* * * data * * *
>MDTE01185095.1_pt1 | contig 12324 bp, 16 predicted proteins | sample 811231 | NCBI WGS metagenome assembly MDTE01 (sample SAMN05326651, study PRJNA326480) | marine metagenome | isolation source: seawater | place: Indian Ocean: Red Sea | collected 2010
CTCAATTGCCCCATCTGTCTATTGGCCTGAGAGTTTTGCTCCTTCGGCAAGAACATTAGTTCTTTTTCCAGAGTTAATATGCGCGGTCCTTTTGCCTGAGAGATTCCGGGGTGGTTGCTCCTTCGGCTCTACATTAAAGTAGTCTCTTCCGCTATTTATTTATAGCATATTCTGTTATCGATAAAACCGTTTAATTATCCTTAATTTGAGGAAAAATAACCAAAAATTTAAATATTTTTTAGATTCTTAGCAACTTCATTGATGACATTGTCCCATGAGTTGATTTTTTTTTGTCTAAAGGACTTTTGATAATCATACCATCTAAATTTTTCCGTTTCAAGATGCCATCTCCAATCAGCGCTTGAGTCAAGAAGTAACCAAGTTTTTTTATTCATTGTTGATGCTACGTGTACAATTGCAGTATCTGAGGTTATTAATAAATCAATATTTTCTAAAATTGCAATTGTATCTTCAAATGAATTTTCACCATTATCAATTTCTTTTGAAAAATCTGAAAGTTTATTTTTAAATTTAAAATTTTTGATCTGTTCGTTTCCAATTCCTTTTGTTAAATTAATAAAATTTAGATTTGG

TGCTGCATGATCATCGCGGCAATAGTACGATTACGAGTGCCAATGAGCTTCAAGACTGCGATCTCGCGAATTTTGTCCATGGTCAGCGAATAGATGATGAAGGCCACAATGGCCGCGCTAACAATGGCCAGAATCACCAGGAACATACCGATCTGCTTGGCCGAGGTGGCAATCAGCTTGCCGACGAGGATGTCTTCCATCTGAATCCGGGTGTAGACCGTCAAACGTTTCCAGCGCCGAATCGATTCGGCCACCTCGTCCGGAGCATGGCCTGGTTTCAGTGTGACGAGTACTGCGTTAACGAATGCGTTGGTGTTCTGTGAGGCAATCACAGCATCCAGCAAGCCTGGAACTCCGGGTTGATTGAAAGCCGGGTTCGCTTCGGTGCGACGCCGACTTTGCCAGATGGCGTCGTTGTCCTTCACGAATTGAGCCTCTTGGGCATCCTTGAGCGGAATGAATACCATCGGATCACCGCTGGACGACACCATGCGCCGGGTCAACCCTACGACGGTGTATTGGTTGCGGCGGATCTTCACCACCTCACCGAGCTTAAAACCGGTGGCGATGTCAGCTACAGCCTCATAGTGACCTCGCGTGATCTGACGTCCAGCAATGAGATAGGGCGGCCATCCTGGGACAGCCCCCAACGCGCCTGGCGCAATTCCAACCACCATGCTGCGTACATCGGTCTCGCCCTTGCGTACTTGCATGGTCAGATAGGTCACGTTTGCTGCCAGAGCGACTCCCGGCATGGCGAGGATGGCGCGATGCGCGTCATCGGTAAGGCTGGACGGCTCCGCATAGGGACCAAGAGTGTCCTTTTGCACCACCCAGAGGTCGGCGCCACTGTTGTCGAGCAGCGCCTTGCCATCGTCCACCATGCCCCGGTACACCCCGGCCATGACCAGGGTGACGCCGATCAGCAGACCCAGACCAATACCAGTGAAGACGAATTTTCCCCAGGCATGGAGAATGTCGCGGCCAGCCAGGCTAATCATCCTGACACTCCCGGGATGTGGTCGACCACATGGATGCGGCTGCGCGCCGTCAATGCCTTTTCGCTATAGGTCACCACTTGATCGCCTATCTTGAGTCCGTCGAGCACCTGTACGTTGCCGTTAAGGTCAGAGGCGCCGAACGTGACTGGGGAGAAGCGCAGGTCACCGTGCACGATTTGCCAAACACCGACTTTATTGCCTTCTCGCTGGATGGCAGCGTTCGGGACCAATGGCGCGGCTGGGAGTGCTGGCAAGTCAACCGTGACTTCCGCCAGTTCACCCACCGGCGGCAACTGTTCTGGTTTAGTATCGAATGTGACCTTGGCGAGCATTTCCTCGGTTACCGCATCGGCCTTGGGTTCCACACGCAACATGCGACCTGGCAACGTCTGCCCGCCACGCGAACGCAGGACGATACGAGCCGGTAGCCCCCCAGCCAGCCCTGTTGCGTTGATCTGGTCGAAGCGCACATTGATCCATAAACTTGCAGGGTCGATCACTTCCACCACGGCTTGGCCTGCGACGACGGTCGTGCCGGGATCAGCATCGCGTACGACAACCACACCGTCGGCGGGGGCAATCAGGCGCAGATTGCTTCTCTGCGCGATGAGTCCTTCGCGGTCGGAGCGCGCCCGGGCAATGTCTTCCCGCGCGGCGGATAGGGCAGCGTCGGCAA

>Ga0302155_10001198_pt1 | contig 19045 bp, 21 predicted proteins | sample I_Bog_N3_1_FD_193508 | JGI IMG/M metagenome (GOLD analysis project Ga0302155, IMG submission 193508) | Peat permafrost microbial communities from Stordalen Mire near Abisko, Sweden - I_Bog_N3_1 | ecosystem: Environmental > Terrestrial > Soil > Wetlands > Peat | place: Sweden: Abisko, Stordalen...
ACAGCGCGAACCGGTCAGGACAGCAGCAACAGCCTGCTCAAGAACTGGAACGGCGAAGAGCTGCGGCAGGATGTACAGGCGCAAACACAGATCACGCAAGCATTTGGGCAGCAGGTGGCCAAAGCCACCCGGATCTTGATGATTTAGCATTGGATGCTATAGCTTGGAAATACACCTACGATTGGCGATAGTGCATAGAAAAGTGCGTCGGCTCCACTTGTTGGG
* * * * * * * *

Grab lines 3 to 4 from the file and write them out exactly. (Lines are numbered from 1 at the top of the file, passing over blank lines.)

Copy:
TGCTGCATGATCATCGCGGCAATAGTACGATTACGAGTGCCAATGAGCTTCAAGACTGCGATCTCGCGAATTTTGTCCATGGTCAGCGAATAGATGATGAAGGCCACAATGGCCGCGCTAACAATGGCCAGAATCACCAGGAACATACCGATCTGCTTGGCCGAGGTGGCAATCAGCTTGCCGACGAGGATGTCTTCCATCTGAATCCGGGTGTAGACCGTCAAACGTTTCCAGCGCCGAATCGATTCGGCCACCTCGTCCGGAGCATGGCCTGGTTTCAGTGTGACGAGTACTGCGTTAACGAATGCGTTGGTGTTCTGTGAGGCAATCACAGCATCCAGCAAGCCTGGAACTCCGGGTTGATTGAAAGCCGGGTTCGCTTCGGTGCGACGCCGACTTTGCCAGATGGCGTCGTTGTCCTTCACGAATTGAGCCTCTTGGGCATCCTTGAGCGGAATGAATACCATCGGATCACCGCTGGACGACACCATGCGCCGGGTCAACCCTACGACGGTGTATTGGTTGCGGCGGATCTTCACCACCTCACCGAGCTTAAAACCGGTGGCGATGTCAGCTACAGCCTCATAGTGACCTCGCGTGATCTGACGTCCAGCAATGAGATAGGGCGGCCATCCTGGGACAGCCCCCAACGCGCCTGGCGCAATTCCAACCACCATGCTGCGTACATCGGTCTCGCCCTTGCGTACTTGCATGGTCAGATAGGTCACGTTTGCTGCCAGAGCGACTCCCGGCATGGCGAGGATGGCGCGATGCGCGTCATCGGTAAGGCTGGACGGCTCCGCATAGGGACCAAGAGTGTCCTTTTGCACCACCCAGAGGTCGGCGCCACTGTTGTCGAGCAGCGCCTTGCCATCGTCCACCATGCCCCGGTACACCCCGGCCATGACCAGGGTGACGCCGATCAGCAGACCCAGACCAATACCAGTGAAGACGAATTTTCCCCAGGCATGGAGAATGTCGCGGCCAGCCAGGCTAATCATCCTGACACTCCCGGGATGTGGTCGACCACATGGATGCGGCTGCGCGCCGTCAATGCCTTTTCGCTATAGGTCACCACTTGATCGCCTATCTTGAGTCCGTCGAGCACCTGTACGTTGCCGTTAAGGTCAGAGGCGCCGAACGTGACTGGGGAGAAGCGCAGGTCACCGTGCACGATTTGCCAAACACCGACTTTATTGCCTTCTCGCTGGATGGCAGCGTTCGGGACCAATGGCGCGGCTGGGAGTGCTGGCAAGTCAACCGTGACTTCCGCCAGTTCACCCACCGGCGGCAACTGTTCTGGTTTAGTATCGAATGTGACCTTGGCGAGCATTTCCTCGGTTACCGCATCGGCCTTGGGTTCCACACGCAACATGCGACCTGGCAACGTCTGCCCGCCACGCGAACGCAGGACGATACGAGCCGGTAGCCCCCCAGCCAGCCCTGTTGCGTTGATCTGGTCGAAGCGCACATTGATCCATAAACTTGCAGGGTCGATCACTTCCACCACGGCTTGGCCTGCGACGACGGTCGTGCCGGGATCAGCATCGCGTACGACAACCACACCGTCGGCGGGGGCAATCAGGCGCAGATTGCTTCTCTGCGCGATGAGTCCTTCGCGGTCGGAGCGCGCCCGGGCAATGTCTTCCCGCGCGGCGGATAGGGCAGCGTCGGCAA

>Ga0302155_10001198_pt1 | contig 19045 bp, 21 predicted proteins | sample I_Bog_N3_1_FD_193508 | JGI IMG/M metagenome (GOLD analysis project Ga0302155, IMG submission 193508) | Peat permafrost microbial communities from Stordalen Mire near Abisko, Sweden - I_Bog_N3_1 | ecosystem: Environmental > Terrestrial > Soil > Wetlands > Peat | place: Sweden: Abisko, Stordalen...